· Vatican City ·

Thirteenth Sunday in Ordinary Time

Don’t be afraid, just have faith

 Don’t be afraid, just have faith  ING-026
28 June 2024

By Fr Luke Gregory ofm

“Daughter, your faith has saved you” (Mk 5:34).

“Don’t be afraid, just have faith!” (Mk 5:36).

Today, in the Gospel account, the dramatic relationship with illness and death is portrayed vividly. However, it is not intended to terrify us or to make us fall into anguish, but rather to show us the true remedy for what we would otherwise perceive only as the inevitable end of earthly life.

There are two women at the centre of the narrative: one afflicted, for twelve long years, by persistent bleeding; the other, a little girl, the daughter of the ruler of the synagogue, who died at the age of twelve.

Two women. With all the richness that this brings. A new life is born from the woman’s womb, yet the first of the two women is experiencing a harsh confrontation with the disease: instead of giving birth, she, for twelve years, has had continuous bleeding, and blood is the main symbol of life.

In Scripture, the woman is often the image of the people who await the beauty of their relationship with the Lord, described as the bridegroom who leads human life to fullness. The girl, in fact, is twelve years old, the age that for Jewish girls marks the entrance into the season of engagement and the expectation of a groom and motherhood.

Marriage and motherhood are two events of joy, of fullness, of openness to the future and to hope. On these two women, however, looms the painful spectre of illness, sterility, and death.

It is the very experience of the people who have forsaken the Lord. It is the experience of each man and woman every time he or she presumes to do it by himself or herself, without trusting in the Lord, without waiting with desire and passion for the encounter with the Lord and Saviour.

Isn’t this a sad reality that we often have before our eyes?

The lives of the two women change radically with the passage of Jesus and the encounter with Him.

The haemorrhaging woman is now at the end of her strength, she has made a thousand attempts, she has relied on every human remedy, but her condition has always worsened. Now, purified of illusions and deceptions, she can only rely on the only credible and reliable hope. She defies every rule of purity and every cultural convention and uses her last energies to “touch” Jesus, in hope she might enter into a relationship with Him. Lo, this contact with Jesus frees her from death. It is Jesus himself who reveals the quality of that “touch”: “Daughter, your faith has saved you” (Mk 5:34). Many surrounded the Lord as He passed, but it was only at the touch of that woman that Jesus felt a force coming out of Him.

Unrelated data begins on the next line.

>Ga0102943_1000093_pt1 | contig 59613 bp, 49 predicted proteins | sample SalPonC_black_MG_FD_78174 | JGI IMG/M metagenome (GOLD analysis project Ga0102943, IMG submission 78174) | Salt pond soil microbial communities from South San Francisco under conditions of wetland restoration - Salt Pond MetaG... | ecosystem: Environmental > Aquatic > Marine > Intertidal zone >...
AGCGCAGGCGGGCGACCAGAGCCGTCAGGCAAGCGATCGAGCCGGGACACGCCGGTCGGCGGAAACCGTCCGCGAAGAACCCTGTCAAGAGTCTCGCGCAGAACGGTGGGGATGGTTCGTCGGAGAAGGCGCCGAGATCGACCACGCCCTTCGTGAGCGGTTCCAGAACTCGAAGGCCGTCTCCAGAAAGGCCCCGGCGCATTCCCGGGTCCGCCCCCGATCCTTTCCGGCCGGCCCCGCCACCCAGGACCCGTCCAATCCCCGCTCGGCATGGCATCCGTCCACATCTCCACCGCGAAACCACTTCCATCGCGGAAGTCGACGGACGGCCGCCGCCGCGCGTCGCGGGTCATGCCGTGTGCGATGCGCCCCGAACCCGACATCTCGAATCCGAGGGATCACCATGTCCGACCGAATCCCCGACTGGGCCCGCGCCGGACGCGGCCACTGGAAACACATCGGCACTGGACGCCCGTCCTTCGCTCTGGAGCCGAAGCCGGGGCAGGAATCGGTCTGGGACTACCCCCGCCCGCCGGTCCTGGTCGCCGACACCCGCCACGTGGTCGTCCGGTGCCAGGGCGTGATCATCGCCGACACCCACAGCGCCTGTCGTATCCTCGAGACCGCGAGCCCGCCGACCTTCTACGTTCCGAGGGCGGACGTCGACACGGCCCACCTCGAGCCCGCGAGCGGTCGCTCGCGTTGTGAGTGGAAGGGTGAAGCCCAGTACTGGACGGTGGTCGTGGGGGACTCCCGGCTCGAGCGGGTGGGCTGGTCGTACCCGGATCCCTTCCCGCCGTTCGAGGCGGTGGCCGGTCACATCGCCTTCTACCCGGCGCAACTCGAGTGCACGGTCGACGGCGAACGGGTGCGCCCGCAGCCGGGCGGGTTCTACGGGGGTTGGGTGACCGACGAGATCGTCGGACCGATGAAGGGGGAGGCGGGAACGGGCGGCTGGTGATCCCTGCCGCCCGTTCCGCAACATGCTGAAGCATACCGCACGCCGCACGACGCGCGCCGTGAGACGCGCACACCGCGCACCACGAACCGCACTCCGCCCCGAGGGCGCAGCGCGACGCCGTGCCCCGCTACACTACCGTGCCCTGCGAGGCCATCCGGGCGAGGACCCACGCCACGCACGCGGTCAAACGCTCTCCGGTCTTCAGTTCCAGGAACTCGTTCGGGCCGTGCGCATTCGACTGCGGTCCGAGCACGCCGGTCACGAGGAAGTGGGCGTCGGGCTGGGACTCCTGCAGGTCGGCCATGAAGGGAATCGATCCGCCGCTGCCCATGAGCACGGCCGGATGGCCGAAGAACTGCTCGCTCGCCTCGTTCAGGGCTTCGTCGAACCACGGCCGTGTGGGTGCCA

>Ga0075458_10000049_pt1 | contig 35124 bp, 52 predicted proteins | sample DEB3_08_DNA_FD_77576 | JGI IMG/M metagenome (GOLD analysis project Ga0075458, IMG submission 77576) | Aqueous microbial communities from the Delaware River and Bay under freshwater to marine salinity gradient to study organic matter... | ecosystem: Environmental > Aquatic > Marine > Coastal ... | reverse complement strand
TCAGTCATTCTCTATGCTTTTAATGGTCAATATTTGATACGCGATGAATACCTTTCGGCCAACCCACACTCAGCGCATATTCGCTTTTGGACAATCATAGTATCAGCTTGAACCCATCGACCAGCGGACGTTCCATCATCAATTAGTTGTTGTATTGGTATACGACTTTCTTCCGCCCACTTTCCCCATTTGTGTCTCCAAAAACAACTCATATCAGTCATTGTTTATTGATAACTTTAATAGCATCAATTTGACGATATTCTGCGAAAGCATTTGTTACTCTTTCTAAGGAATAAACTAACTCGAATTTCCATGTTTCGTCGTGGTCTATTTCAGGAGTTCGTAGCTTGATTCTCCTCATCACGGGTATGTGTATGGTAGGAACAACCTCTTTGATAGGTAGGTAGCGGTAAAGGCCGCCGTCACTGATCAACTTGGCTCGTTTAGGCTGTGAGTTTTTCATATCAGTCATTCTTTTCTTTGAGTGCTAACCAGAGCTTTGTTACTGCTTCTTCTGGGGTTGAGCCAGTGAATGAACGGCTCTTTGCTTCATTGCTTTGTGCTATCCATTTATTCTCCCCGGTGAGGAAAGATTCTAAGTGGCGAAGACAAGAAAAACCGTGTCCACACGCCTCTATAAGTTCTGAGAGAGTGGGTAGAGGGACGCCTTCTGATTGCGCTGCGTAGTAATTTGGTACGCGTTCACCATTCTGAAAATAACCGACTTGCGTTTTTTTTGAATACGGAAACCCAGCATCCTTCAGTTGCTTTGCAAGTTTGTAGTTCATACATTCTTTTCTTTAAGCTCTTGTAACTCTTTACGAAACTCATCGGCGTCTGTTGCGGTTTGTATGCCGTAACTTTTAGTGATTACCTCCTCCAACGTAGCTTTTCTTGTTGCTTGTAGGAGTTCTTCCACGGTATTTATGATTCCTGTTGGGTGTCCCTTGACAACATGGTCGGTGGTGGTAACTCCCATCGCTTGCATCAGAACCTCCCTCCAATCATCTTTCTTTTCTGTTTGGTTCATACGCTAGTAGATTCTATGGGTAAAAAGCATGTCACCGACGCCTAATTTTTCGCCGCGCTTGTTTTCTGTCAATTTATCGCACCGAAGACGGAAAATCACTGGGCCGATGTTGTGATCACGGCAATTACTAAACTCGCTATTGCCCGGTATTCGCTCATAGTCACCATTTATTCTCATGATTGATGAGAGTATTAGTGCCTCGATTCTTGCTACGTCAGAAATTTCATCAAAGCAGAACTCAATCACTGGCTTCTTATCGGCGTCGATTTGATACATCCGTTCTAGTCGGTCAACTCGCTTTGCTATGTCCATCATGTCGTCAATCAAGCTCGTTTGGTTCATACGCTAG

Even the ruler of the synagogue dares to defy the judgment and condemnation of his community and turns to Jesus as one turns to God Himself, asking for salvation for his little daughter. And when the announcement of the girl’s death seems to freeze all hope, Jesus exhorts him: “Don’t be afraid, just have faith!” (Mk 5:36).

Jairus perseveres in faith and the Lord turns death into sleep: “talitha kum!”

Jesus is the presence of God Himself, faithful to His promises, who brings all hope to fulfilment, who generates life even where death seems to reign. Jesus is the real Bridegroom. Indeed, those who await Him, with desire and readiness to encounter, receive the gift of salvation and life.

The Church is the Bride of Christ, moreover, by virtue of Baptism; in the Church, each one of us is a “bride”, ready for the Bridegroom.

To the question: What is the opposite of death? The obvious and immediate answer that we would all give is: life. The Gospel takes us beyond the apparent and the obvious, it takes us deeper and seems to give us another answer. What is the opposite of death? Faith!

Life is fragile, it is always exposed to the danger of death. Faith is more powerful than life, because it leads to eternal Life, which does not suffer the threats of death.

True faith overcomes the drama, the darkness, and the inevitability of death.

True faith opens us to a relationship with God, the source of life and the conqueror of death.

True faith generates charity and moves us to the service of God and our brothers and sisters. Saint Paul taught us this when he wrote to the Corinthians:

“(Brothers and sisters), now as you excel in everything — in faith, in utterance, in knowledge, in all earnestness, and in your love for us — see that you excel in this gracious work also. I say this not as a command, but to prove by the earnestness of others that your love also is genuine” (cf. 2 Cor 8:7).

* Custody of the Holy Land